Jack Smith Counteracts Trump’s Request for D.C. Judge Recusal

Special counsel Jack Smith staunchly denies the legitimacy of former President Donald Trump’s request for U.S. District Judge Tanya Chutkan to step down from overseeing his case in Washington, D.C., where he is facing allegations of meddling in the 2020 elections. Smith vehemently refuted Trump’s claims in a recently submitted motion, insisting there is “no valid basis” for the recusal request.

In the detailed 20-page rebuttal, which was disclosed by CBS News on Friday, Smith emphasizes that Trump failed to substantiate his accusations of bias against Judge Chutkan. Smith contends, “To substantiate his claims, Trump needs to demonstrate an evident deep-rooted prejudice against him, which he has failed to do.” He further noted that Trump’s accusations are mere insinuations of presumed bias, lacking concrete evidence to indicate any real prejudice.

Moreover, Smith accuses Trump of manipulating Judge Chutkan’s earlier statements from separate court proceedings, misrepresenting the legal protocols surrounding judicial recusals, and selectively utilizing comments from the sentencing of two individuals involved in the January 6 Capitol disturbances. Smith clarifies that the Judge was merely addressing a frequently used defense by numerous individuals charged in relation to the January 6 events, which sought to diminish their roles and liabilities compared to others who were not held accountable, including Trump.

Earlier in the week, Trump’s legal team officially requested Judge Chutkan’s withdrawal from the case, alleging that she had previously implied that Trump should be held criminally responsible and incarcerated. They pointed out comments made by the Judge during the sentencing of a person involved in the Capitol riots in October 2022, implying that the chaos on January 6 unfolded due to “unwavering allegiance to a single individual who continues to enjoy freedom.”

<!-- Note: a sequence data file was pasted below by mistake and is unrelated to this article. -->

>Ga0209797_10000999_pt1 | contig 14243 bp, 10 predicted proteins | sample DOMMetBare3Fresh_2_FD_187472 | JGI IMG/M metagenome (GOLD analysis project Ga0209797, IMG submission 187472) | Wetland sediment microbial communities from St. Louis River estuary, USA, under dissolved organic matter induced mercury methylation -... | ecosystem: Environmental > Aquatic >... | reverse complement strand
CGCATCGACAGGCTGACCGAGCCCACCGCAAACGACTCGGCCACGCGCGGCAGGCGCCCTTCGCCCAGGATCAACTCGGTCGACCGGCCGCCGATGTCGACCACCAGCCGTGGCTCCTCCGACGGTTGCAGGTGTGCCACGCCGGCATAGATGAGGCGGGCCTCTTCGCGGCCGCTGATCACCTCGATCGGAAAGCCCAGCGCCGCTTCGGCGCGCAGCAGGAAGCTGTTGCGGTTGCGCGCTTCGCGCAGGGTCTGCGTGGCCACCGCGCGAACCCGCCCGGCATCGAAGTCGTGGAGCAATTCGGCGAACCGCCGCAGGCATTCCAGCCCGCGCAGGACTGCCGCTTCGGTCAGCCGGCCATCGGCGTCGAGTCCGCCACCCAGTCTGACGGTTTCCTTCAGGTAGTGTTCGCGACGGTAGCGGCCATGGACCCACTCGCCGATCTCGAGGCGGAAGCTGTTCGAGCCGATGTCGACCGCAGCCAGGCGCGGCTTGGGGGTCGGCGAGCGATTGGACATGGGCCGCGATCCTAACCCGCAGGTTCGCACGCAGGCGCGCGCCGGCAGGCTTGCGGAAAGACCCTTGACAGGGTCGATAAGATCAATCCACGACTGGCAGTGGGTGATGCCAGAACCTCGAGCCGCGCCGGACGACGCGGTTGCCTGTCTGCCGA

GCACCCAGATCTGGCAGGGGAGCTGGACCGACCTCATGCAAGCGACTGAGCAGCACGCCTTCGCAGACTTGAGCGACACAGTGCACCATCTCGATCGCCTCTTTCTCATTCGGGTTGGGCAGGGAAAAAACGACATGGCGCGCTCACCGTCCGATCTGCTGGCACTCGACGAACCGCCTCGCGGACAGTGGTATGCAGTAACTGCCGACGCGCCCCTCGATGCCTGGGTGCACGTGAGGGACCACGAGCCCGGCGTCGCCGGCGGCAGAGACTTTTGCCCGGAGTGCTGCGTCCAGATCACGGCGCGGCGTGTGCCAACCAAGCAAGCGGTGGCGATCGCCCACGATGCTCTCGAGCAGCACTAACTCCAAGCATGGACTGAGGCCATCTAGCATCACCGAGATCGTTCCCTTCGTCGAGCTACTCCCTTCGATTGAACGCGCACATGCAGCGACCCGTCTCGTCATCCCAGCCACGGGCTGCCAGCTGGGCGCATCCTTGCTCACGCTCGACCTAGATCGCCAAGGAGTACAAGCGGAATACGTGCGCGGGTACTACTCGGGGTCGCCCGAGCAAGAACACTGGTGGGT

Trump’s legal representatives interpreted this remark as an unambiguous indication that, in her view, Trump ought to be behind bars. They argued, “The implication that Trump is at liberty but shouldn’t be is clear from this comment.”

In his detailed counter-argument, Smith cited additional context from the Judge’s comments, asserting that she never declared Trump to be legally or morally responsible for the January 6 events or deserving of any penalty. Rather, she was fulfilling her judicial duty of considering and responding to a plea made during a sentencing hearing. Addressing the “unwavering allegiance” comment, Smith stated that it was nothing more than a factual observation in response to a recurrent line of defense, and not an indication of the Judge’s personal belief regarding Trump’s imprisonment.

The decision on whether or not to recuse herself rests with Judge Chutkan, based on whether her remarks could potentially be perceived as biased. In the event of her recusal, the case would be handed over to a new judge. Even though Trump’s lawyers have the option to escalate the matter to an appellate court to enforce the recusal, such endeavors are typically unsuccessful. 

The deadline for a response from Trump’s camp to Smith’s counterarguments is set for the coming week.